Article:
Developmental Leaps and Bounds

I’ve already commented in another entry that Gleek has entered the “why?” stage with a bang. She’s also developed another amusing trait; tall tales. She’ll begin telling me how she went to the neigbor’s house and jumped on the trampoline and then she’ll add a small detail which is plausible, but unlikely: “we jumped higher than the fence.” Then she’s off: “Then a bird came flying down and jumped with us and catched us and we flew in the sky and we were all birds and we flew and flew but then we were rabbits and hid in a hole.” Most of the time I can tell where reality departs the story, but sometimes it is harder. I’m not always sure Gleek can tell though. In her mind one segues into the other with no dividing line. I think my favorite one so far is the one where Hummingbirds have no wings and so they have to go and buy them from the store. But they don’t have money so they go to Gleek who sells them money.

Gleek isn’t the only one who has made developmental leaps recently. Patches has discovered the joys of foraging. He can open the pantry and help himself to cheerios. He can climb on top of the table and help himself to whatever was left there. (Suddenly I’m much better about making sure the table gets cleared immediately.) He can also go to the garbage can and get stuff out. Fortunately he doesn’t seem to eat stuff from the garbage can. Mostly he grabs something and comes around the corner and grins and me as if to say: “Mom! Look what I did! Now you have to scold me and pay attention to me!” It works every time darn it. I’m not sure how to NOT reinforce that behavior because I can’t let him keep the garbage.

The other attention-getting works-every-time tactic that Patches uses, which drives me nuts, is that when he wants picked up and I am busy he grabs both of my legs in a bear hug. I’m usually moving at a brisk pace when he does this. I have to come to an immediate halt or risk injuring Patches or falling myself. I frequently have my hands full of something or other, so I can’t pick Patches up immeadiately. I end up shuffling slowly, dragging a crying, bear-hugging toddle-boy closer to the counter so I can put whatever I’m carrying down and pick up the boy.

My kids are too smart for my convenience.

5 thoughts on “Developmental Leaps and Bounds”

  1. Pirate’s sort of in the Why? stage but her thing is to ask one question then ask a question about your answer and then question that answer. It’s mainly a delaying bedtime trick.

    Have you any place you can put the trash can out of reach?

    Pirate did the same thing but had to stop after we put the trash can behind a railing and turned the lid around.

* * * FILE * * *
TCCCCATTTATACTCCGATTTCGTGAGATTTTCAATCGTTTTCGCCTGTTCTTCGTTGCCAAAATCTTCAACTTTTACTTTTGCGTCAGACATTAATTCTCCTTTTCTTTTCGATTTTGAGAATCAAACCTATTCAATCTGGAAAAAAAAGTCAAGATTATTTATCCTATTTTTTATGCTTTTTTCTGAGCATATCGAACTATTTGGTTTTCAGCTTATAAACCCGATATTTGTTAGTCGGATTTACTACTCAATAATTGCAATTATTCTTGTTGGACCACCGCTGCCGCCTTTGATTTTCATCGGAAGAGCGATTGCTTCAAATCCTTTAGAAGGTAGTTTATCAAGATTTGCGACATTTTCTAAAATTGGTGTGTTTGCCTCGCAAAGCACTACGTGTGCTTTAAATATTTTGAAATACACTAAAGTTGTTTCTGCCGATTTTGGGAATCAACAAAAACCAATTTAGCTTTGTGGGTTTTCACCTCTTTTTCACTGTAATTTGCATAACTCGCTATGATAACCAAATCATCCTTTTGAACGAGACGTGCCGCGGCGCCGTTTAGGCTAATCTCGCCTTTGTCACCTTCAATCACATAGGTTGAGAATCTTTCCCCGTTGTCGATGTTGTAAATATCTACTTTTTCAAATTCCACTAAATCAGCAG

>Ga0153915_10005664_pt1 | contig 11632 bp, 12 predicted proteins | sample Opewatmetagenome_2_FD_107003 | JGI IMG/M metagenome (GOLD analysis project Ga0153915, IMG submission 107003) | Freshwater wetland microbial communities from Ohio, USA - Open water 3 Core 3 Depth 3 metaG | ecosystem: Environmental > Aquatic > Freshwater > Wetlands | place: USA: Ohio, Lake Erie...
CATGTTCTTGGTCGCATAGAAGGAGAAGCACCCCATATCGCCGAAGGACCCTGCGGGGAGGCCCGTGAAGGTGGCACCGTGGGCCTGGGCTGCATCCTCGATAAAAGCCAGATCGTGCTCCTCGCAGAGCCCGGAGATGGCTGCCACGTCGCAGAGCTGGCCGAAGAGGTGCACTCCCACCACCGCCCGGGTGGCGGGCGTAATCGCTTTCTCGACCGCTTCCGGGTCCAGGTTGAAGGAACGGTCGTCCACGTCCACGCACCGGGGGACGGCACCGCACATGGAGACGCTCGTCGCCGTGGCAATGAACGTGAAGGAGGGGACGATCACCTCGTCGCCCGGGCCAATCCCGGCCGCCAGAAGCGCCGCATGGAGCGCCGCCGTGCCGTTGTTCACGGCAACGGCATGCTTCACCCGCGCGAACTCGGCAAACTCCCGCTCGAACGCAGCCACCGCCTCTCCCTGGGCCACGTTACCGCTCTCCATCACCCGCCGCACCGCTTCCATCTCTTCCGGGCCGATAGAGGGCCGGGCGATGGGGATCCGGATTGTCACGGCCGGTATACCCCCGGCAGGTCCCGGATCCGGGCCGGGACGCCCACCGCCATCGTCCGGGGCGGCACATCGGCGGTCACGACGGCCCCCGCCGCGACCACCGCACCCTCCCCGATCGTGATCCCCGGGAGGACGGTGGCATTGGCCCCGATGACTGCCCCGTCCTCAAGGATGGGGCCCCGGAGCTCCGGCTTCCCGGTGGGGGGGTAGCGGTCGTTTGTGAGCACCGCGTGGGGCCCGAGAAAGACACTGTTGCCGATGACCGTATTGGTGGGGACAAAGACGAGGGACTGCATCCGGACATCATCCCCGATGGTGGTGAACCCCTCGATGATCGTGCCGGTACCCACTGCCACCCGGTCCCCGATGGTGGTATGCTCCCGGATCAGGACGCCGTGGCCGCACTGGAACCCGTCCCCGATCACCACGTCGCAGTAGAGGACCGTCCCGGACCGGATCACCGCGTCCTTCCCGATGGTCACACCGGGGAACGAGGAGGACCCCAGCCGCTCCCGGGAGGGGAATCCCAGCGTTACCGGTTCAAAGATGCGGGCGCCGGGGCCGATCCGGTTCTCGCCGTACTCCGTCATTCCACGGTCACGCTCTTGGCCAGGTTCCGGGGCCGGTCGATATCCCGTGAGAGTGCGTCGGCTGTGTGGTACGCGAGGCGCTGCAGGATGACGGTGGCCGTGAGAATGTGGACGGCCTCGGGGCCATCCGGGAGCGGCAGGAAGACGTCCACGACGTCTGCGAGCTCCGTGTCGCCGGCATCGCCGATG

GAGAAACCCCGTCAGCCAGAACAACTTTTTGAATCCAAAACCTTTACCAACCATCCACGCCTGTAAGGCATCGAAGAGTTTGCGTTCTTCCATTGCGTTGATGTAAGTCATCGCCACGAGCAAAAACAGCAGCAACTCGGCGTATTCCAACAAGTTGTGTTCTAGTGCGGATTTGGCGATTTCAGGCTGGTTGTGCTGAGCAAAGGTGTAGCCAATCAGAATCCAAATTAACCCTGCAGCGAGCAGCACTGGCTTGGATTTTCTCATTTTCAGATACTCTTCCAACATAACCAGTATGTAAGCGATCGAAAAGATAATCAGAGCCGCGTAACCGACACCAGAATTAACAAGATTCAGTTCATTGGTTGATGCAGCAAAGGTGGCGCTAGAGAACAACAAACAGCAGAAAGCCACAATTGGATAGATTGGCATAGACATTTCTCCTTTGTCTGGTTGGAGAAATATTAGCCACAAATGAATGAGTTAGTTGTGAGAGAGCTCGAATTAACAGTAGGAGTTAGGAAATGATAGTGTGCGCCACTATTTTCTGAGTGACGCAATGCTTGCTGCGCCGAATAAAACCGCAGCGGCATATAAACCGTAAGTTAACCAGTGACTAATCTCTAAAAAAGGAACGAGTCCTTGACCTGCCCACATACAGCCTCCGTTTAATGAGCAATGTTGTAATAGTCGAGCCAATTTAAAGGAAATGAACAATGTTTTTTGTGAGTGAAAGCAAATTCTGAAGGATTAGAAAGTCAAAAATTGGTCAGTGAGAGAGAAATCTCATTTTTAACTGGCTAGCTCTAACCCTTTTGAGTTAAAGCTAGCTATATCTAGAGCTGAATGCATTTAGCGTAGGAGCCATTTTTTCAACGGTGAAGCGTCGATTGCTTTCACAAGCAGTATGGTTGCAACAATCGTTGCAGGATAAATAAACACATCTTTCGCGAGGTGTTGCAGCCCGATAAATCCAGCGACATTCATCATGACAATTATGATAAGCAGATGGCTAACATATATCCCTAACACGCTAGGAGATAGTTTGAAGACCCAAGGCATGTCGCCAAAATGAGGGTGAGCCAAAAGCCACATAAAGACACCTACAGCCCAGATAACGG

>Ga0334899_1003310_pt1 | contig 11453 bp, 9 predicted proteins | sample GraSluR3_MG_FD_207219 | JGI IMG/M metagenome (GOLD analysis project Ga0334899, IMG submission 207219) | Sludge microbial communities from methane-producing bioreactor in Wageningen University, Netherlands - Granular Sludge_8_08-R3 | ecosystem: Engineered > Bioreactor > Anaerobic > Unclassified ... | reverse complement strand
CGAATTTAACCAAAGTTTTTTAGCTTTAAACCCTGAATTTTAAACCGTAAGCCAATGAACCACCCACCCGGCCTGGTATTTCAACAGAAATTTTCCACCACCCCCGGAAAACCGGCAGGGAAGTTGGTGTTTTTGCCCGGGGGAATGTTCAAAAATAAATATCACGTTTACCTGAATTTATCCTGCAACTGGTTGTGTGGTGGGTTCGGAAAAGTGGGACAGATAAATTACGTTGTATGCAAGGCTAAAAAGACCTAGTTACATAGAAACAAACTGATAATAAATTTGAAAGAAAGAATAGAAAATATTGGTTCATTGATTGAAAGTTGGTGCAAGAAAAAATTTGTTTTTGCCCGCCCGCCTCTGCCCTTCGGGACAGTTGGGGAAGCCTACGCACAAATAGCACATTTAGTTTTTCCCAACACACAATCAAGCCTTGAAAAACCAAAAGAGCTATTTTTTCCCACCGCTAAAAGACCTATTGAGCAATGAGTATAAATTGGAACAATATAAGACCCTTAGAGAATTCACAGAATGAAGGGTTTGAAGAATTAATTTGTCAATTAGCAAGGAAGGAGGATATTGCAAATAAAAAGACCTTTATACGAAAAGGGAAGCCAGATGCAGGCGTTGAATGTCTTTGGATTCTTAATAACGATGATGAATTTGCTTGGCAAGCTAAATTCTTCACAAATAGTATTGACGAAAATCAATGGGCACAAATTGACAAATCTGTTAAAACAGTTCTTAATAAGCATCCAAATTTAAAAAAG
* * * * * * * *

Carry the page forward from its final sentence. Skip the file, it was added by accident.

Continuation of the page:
Wen’s thing is to put stuff in the trash can. Gah. Wen’s dropped in Pirate’s sandal, my dust pan, forks, and cups.

    We’ve had to gate off the kitchen because Pirate and Wen like to eat salt and there really isn’t anywhere in the kitchen to put the salt out of their reaches.

    Wen does the tackle around the legs too. But she doesn’t cry when she can’t be picked up. She thinks it is fun to hold on while I try walking. Her trick is to grab hold of your thumbs and then climb up your front. I’ve got some great photos of Wen and Pirate treating as a tree.

  2. I think all kids go through that. Until they hit the stage of telling potentially believable stories (i.e., lying to manipulate you/someone else), I think it’s pretty safe.
    They can be quite amusing, too.

  3. My storytelling days.

    I don’t remember the beginning of my storytelling days. My parents and teachers like to remind me of the time when, for example, I told a girl in my first or second grade class that I had seen leprosy before and she had it and her fingers were going to fall off. (I don’t remember this. I have never seen leprosy, but I had certainly read about it in the Bible repeatedly by that age.)

    I personally had a serious social issue with my storytelling. It took me until I was a young teen to realize that what I considered good-fun storytelling was considered by most others to be ridiculous lying. I was bored with my life, even as a kid — I believed that life could be more than what it was, and adventure was mine for the taking, but before I could take it I had to create it.

    Essentially, I was making my own Live-Action Role-Playing games, and expecting that others would be interested in coming along for the ride. They never were, I never understood why, and it made me miserable.

    Among other things, between the ages of 10 and 12, I told people I was a spy, a werewolf, and an android. When the android one started to fall through for lack of interest, I said that no, of course I’m not really an android. But I’m playing one on TV next season if the audition goes well, and so I’m practicing.

    I knew none of it was real. I assumed that everyone else knew none of it was real, and that they’d enjoy what was essentially an intense make-believe session. Instead, I was more or less ostracized for being the weird, lying kid.

    Eventually I realized that I couldn’t play my own games with others, so I turned to writing them down.

    My first novel will be available this fall.


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